Combination of Ultrasound Blood-Brain Barrier Opening and Aducanumab Significantly Reduces Amyloid-β in Alzheimer Disease

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In a recent open-label trial, utilization of focused ultrasound to open the blood–brain barrier combined with infusions of aducanumab decreased amyloid-β levels.

 Rezai, MD, executive chair and director of the Rockefeller Neuroscience Institute; and associate dean and John D. Rockefeller IV tenured professor in neuroscience at West Virginia University

Ali Rezai, MD

Credit: West Virginia University

Newly published in The New England Journal of Medicine, a prospective, open-label, single-group, single-institution, proof-of-concept trial of 3 patients showed that a combination of focused ultrasound to open the blood–brain barrier and administration of aducanumab (Aduhelm; Biogen), a recently discontinued treatment for Alzheimer disease (AD), resulted in significant reductions in amyloid-β (Aβ) levels.1,2

The reduction from baseline to 26 weeks was greater with focused ultrasound than without by 107.5 centiloids (difference, 48%) in participant 1 (a 77-year-old man), 87.6 centiloids (49%) in participant 2 (a 59-year-old man), and 158.1 centiloids (63%) in participant 3 (a 64-year-old woman). Participants 1 and 2 had no neurologic, cognitive, or behavioral changes at the last follow-up visit. Notably, participant 3 had cognitive decline at day 30 days after follow-up but no neurologic changes were observed.

Top Clinical Takeaways

  • The combination of focused ultrasound and aducanumab demonstrated a significant reduction in amyloid-β levels, showing promise in Alzheimer disease treatment.
  • The trial's safety profile indicates a few adverse events, mainly mild headaches, supporting the feasibility of the combined treatment approach.
  • The trial's unique design, utilizing focused ultrasound on one hemisphere, provides a controlled comparison and strengthens the reliability of the observed results.

“We observed an average 32% reduction in standardized uptake value ratio (for the 3 participants combined) after 26 weeks in the regions that had received treatment to open the blood–brain barrier and 6 combination treatments,” lead author Ali Rezai, MD, executive chair and director of the Rockefeller Neuroscience Institute; and associate dean and John D. Rockefeller IV tenured professor in neuroscience at West Virginia University, and colleagues wrote.1 “There was also a greater reduction in Aβ levels in the regions of the brain that had received treatment to open the blood–brain barrier than in the homologous regions in the contralateral hemisphere that were not treated with focused ultrasound.”

READ MORE: Phase 3 Trials of Aducanumab Highlight High Risk of Amyloid-Related Imaging Abnormalities in APOE Carriers

Investigators applied focused ultrasound with each of 6 monthly aducanumab infusions to temporarily open the blood-brain barrier in participants with AD over a 6 month treatment period. The levels of Aβ were measured with a PET scan and assessments of neurologic, cognitive, and behavioral outcomes were performed. MRI of the participants were conducted at baseline and before, during, immediately after treatment initiation, and 24 and 48 hours after the focused ultrasound treatment. Investigators also performed cognitive tests and safety evaluations in the participants over 30 to 180 days posttreatment.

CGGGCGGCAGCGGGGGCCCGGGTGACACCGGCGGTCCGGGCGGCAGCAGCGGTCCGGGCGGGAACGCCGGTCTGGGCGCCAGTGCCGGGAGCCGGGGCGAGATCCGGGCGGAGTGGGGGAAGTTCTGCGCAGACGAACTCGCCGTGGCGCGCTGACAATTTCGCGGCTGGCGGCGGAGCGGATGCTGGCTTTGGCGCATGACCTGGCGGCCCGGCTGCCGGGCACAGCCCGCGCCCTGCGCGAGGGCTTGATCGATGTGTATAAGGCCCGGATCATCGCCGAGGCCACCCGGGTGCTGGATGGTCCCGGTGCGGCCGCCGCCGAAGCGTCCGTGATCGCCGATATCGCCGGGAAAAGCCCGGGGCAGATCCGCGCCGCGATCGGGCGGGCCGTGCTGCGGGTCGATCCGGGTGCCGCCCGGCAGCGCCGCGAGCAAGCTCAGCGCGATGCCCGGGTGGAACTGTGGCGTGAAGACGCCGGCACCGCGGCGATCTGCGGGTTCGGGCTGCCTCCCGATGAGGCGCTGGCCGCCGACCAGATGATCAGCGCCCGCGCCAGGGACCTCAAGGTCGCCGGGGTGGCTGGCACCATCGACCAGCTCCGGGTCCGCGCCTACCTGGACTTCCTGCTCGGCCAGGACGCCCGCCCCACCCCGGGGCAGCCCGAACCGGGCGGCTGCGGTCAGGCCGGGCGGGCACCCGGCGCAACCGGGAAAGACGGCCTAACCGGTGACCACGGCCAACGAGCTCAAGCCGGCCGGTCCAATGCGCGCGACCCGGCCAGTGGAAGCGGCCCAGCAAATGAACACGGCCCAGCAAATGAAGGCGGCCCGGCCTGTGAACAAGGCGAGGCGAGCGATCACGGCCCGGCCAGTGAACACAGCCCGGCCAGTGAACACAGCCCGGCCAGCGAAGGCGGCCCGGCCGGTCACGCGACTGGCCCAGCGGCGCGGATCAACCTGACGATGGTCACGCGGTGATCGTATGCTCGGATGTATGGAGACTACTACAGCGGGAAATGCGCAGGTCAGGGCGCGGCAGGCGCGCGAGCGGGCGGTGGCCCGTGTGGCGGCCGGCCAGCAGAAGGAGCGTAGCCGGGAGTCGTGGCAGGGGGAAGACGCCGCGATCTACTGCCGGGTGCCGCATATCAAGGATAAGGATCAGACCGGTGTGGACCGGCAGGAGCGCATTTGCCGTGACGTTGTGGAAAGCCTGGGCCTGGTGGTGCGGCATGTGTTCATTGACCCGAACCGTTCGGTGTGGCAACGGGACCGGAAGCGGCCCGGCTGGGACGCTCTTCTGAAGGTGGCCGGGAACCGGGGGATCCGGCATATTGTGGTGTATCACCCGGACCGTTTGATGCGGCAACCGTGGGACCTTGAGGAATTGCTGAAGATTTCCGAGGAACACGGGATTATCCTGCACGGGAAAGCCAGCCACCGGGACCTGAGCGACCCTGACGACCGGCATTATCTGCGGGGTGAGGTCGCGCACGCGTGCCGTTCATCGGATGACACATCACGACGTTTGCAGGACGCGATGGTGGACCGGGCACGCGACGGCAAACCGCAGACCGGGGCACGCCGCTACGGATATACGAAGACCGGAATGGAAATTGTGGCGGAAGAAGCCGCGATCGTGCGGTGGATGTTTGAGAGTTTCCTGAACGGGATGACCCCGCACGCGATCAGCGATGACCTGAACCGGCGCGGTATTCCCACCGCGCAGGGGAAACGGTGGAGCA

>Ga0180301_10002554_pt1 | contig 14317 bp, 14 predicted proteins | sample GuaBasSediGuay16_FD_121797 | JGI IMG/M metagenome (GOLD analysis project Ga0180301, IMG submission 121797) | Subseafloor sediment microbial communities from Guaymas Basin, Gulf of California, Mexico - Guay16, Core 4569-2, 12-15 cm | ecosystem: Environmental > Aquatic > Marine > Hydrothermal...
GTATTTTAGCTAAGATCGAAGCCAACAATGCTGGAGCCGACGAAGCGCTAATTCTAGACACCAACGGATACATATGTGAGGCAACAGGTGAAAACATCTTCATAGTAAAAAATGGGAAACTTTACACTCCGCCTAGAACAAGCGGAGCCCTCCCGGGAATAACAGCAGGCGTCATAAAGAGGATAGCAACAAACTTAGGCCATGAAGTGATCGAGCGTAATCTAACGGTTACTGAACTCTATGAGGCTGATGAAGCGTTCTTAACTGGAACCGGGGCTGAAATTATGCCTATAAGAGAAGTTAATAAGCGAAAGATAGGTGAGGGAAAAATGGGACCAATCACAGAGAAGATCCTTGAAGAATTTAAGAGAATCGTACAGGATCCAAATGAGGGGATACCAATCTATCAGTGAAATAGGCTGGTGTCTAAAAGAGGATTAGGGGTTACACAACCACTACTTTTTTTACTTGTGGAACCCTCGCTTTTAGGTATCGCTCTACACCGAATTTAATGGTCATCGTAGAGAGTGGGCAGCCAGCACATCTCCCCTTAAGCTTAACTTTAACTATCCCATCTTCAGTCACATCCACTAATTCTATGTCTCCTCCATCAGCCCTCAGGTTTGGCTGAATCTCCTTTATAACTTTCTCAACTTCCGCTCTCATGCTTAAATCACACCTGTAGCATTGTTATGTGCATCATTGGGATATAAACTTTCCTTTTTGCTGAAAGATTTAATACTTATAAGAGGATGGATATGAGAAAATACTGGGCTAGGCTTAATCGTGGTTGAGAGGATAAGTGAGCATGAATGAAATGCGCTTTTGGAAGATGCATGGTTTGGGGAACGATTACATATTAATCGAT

“In our trial design, focused ultrasound was applied to 1 hemisphere only, allowing comparison between homologous brain regions in each participant. This design controls for several variables, such as antibody infusion, disease progression, and brain targets, and provides an appropriate comparator between homologous brain regions,” Rezai et al noted.1 “In the 3 participants, brain regions with high levels of Aβ were treated with the use of focused ultrasound, and the Aβ results were averaged for comparison with those in homologous regions on the contralateral hemisphere of the brain.”

One serious adverse event was reported in the follow-up phase, having passive thoughts of death, that was not related to the trial treatment. The most common adverse events were mild headache except for 1 moderate headache. There were 2 severe adverse events during the focused ultrasound treatment in the same participant owing to head and neck positioning discomfort, which resolved after the procedure. There were no amyloid-related imaging abnormalities or neurologic changes observed except for 2 instances of mild pronator drift of the left arm in participant 2, which was present before the trial. Authors observed a mild increase in behavioral symptoms, characterized by elevations in agitation, sleep disturbances, and appetite fluctuations, in participant 3.

“In this proof-of-concept trial involving 3 participants, combining aducanumab infusion therapy with regional focused ultrasound to open the blood–brain barrier in participants with mild AD was associated with few adverse events (mainly headache), and, during the 6-month combination-treatment phase, resulted in a greater reduction in the level of Aβ than aducanumab therapy alone in homologous regions that were not treated with the use of focused ultrasound,” Rezai et al noted.1

REFERENCES
1. Rezai AR, D'Haese PF, Finomore V, et al. Ultrasound Blood-Brain Barrier Opening and Aducanumab in Alzheimer's Disease. N Engl J Med. 2024;390(1):55-62. doi:10.1056/NEJMoa2308719
2. Biogen to realign resources for Alzheimer’s disease franchise. News release. Biogen. January 31, 2024. Accessed January 31, 2024. https://finance.yahoo.com/news/biogen-realign-resources-alzheimers-disease-123000872.html
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